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14 Fort Hood leaders fired, suspended over sexual assault, harassment on base

The main gate at Fort Hood, Texas. (U.S. Army photo/Released)
December 08, 2020

Secretary of the Army Ryan McCarthy announced on Tuesday that 14 leaders have been relieved or suspended from their positions at Fort Hood after a groundbreaking independent review found widespread failures in leadership.

McCarthy said the review found a “command climate at Fort Hood that was permissive of sexual harassment and sexual assault.”

The Fort Hood Independent Review Committee (FHIRC) conducted a third-party review of the command climate and pervasive issues at Fort Hood over the course of 103 days. The committee conducted 647 interviews, 503 of which were with female soldiers on the base.

The review was sparked by the murder of Spc. Vanessa Guillen on April 22, who was murdered by a fellow soldier involved in an affair Guillen had knowledge of. Guillen had previously said she was being sexually harassed on base.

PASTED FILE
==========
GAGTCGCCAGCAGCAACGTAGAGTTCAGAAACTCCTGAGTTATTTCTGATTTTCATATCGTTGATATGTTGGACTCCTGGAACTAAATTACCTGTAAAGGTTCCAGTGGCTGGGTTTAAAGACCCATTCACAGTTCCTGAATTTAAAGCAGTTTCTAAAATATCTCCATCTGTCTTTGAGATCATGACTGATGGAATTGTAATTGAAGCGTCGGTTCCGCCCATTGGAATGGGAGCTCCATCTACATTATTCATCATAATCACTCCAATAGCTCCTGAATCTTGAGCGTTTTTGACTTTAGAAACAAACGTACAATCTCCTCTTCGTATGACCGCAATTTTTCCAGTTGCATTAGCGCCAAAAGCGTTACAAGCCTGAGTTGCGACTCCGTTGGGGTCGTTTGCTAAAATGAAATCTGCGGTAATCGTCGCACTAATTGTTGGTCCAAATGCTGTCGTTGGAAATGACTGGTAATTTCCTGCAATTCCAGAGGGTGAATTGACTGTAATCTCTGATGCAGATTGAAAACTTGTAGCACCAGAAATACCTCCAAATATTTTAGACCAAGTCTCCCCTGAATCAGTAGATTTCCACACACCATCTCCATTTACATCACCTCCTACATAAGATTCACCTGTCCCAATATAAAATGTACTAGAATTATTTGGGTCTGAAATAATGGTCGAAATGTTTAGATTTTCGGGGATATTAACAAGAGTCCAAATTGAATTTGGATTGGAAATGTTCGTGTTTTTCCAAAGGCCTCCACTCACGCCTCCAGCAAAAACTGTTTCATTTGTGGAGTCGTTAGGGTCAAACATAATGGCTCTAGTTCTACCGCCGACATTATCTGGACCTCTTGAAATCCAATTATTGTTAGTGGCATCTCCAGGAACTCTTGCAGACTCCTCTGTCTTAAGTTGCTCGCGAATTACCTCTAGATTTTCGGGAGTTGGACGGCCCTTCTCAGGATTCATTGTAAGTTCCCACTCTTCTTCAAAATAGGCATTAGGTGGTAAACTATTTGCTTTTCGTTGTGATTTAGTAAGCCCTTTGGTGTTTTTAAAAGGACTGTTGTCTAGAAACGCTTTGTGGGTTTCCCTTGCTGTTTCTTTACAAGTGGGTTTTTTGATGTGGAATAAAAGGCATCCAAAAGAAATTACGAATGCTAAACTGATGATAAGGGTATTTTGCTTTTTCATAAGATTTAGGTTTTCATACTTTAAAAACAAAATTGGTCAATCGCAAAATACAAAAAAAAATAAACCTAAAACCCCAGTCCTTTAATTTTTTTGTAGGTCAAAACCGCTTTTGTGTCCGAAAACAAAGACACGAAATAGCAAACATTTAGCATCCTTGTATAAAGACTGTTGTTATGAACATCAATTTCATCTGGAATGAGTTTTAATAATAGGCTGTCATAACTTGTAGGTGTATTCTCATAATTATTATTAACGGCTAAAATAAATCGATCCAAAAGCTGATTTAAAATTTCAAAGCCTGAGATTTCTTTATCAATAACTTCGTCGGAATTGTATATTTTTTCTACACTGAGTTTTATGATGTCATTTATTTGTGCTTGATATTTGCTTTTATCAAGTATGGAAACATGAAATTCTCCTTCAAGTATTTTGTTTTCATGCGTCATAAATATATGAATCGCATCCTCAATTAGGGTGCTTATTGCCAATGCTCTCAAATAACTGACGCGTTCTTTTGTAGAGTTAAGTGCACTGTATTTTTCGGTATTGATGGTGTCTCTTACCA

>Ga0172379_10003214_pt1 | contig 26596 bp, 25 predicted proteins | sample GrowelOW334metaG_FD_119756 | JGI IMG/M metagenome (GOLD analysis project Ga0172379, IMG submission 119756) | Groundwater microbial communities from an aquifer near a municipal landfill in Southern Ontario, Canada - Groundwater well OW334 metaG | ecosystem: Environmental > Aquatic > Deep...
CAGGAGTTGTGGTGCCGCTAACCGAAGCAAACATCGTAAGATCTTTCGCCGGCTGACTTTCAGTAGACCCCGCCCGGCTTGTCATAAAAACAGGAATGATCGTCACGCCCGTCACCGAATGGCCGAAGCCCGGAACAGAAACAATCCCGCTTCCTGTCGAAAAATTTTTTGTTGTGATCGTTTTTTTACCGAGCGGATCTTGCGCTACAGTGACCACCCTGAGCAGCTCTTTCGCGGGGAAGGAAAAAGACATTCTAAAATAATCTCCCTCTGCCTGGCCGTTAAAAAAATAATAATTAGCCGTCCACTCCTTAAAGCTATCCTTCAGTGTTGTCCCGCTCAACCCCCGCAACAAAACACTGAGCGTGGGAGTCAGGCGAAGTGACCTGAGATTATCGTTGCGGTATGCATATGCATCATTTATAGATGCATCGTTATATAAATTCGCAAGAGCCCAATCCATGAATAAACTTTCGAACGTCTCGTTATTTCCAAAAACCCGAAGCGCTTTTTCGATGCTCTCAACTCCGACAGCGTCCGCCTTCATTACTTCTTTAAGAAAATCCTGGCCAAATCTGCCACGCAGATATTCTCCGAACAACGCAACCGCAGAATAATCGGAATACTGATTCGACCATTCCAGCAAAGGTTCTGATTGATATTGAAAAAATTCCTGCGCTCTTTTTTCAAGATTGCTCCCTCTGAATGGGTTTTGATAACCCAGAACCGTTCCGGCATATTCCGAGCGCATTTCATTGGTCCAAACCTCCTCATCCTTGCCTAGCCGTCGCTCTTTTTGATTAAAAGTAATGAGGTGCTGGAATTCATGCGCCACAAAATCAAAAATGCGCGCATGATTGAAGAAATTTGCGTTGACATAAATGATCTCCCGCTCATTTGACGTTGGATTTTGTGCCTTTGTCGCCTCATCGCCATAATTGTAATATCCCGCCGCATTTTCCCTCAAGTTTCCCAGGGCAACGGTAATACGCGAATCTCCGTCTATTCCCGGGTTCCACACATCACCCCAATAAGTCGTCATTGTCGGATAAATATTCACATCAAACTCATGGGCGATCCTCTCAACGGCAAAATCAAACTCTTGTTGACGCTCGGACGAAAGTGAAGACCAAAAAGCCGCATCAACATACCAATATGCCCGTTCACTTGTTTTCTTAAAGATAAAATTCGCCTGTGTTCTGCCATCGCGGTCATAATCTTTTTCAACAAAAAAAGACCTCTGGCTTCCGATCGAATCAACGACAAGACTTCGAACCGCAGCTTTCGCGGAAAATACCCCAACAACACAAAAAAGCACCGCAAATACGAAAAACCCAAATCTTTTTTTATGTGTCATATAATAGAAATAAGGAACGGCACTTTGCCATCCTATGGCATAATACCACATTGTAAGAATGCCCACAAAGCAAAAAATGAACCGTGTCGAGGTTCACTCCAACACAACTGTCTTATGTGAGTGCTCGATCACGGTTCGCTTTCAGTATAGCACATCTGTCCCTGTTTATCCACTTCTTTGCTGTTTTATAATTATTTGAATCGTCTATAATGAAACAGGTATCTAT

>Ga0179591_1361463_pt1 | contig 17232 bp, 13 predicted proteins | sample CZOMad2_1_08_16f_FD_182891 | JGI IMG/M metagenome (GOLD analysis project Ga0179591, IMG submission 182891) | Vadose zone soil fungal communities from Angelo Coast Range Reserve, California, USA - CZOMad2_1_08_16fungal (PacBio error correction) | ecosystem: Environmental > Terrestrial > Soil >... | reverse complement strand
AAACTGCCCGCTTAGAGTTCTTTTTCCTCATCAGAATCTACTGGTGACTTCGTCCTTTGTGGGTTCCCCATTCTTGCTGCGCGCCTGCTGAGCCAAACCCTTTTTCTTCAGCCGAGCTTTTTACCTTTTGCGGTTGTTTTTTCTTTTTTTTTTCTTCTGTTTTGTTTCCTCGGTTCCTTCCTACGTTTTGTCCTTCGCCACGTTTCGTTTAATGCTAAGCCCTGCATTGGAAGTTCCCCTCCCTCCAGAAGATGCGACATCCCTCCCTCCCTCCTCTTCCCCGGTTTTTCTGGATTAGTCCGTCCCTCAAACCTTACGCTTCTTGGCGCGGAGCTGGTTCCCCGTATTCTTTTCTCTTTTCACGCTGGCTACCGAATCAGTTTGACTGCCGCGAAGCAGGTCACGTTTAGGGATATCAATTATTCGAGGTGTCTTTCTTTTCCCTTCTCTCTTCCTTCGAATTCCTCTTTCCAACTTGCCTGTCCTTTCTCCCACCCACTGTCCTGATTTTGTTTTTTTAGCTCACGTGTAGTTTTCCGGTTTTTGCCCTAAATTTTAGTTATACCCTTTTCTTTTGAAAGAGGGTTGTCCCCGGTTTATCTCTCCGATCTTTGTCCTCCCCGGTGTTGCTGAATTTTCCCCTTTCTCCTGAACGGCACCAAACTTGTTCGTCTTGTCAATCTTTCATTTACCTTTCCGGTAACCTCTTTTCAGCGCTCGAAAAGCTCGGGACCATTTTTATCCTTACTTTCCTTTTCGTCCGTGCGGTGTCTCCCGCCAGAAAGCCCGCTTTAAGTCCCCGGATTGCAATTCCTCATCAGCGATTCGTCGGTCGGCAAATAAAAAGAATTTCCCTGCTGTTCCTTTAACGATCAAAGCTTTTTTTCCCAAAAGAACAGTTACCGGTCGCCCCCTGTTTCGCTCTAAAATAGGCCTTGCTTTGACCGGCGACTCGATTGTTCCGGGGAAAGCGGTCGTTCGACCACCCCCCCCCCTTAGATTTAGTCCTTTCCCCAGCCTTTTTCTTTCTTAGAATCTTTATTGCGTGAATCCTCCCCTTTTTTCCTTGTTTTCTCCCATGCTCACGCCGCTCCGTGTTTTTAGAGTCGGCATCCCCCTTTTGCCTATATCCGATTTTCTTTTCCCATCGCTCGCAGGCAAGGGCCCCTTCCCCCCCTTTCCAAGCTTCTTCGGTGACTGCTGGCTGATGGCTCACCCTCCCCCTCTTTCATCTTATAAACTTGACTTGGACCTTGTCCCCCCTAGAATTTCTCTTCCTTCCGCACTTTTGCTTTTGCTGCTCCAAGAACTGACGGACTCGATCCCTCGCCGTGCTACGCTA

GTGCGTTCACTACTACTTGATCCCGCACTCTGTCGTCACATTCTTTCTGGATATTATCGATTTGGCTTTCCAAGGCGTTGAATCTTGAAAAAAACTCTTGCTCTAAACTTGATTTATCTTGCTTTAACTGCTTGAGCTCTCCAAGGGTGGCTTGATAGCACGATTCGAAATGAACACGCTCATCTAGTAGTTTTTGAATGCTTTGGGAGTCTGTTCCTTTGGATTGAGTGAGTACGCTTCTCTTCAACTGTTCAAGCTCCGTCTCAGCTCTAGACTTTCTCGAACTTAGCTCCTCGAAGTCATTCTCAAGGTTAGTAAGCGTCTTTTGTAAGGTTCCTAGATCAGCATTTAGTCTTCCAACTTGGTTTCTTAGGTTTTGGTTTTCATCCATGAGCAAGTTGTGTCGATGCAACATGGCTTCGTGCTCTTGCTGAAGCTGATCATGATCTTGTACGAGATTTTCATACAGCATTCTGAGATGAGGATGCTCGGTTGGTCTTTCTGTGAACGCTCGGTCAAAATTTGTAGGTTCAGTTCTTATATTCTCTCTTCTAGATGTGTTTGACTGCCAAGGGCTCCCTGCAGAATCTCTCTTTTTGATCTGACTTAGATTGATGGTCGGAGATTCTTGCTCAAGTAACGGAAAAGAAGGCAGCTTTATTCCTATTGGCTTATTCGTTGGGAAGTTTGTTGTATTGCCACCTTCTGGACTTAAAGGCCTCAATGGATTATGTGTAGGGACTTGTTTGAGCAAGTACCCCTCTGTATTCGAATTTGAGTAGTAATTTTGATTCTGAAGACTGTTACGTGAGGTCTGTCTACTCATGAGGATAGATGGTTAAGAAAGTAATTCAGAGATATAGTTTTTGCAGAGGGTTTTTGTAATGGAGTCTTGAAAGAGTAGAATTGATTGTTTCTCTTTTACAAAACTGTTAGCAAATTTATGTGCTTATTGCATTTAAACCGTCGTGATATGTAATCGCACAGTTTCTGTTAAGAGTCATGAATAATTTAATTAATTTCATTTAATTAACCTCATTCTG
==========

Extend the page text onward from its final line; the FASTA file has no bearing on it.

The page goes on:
McCarthy said Guillen’s “tragic death … forced us to take a critical look at our systems, our policies, and ourselves,” adding, “without leadership, policies don’t matter.”

The relieved leaders include Maj. Gen. Scott L. Efflandt, deputy commanding general (Support), III Corps; and Col. Ralph Overland and Command Sgt. Maj. Bradley Knapp, the 3rd Cavalry Regiment commander and command sergeant major.

The FHIRC’s report included nine major findings and 70 recommendations, all of which McCarthy said he was accepting in full.

Among the findings, the FHIRC found that the Army’s Sexual Harassment/Assault Response Program (SHARP) program was structurally flawed and its implementation ineffective. Sexual assault or harassment incidents were significantly underreported, permitted by the command climate, and lacked both confidence and procedures for resolutions, the review also found.

McCarthy said that among the 503 female soldiers interviewed, they expressed fear of retaliation, stigma, ostracism, career consequences, and lack of confidentiality for not reporting the results.

Queta Rodriguez, a retired Marine officer and FHIRC panel member, said interviews with the 503 women revealed 93 credible accounts of sexual assaults, of which only 59 were reported, and another 217 unreported accounts of sexual harassment.

“We’re going to make sure every single leader sees these results,” said Army Chief of Staff Gen. James C. McConville. “I want to make sure we have an environment where everyone is treated with dignity and respect and everyone takes care of each other.”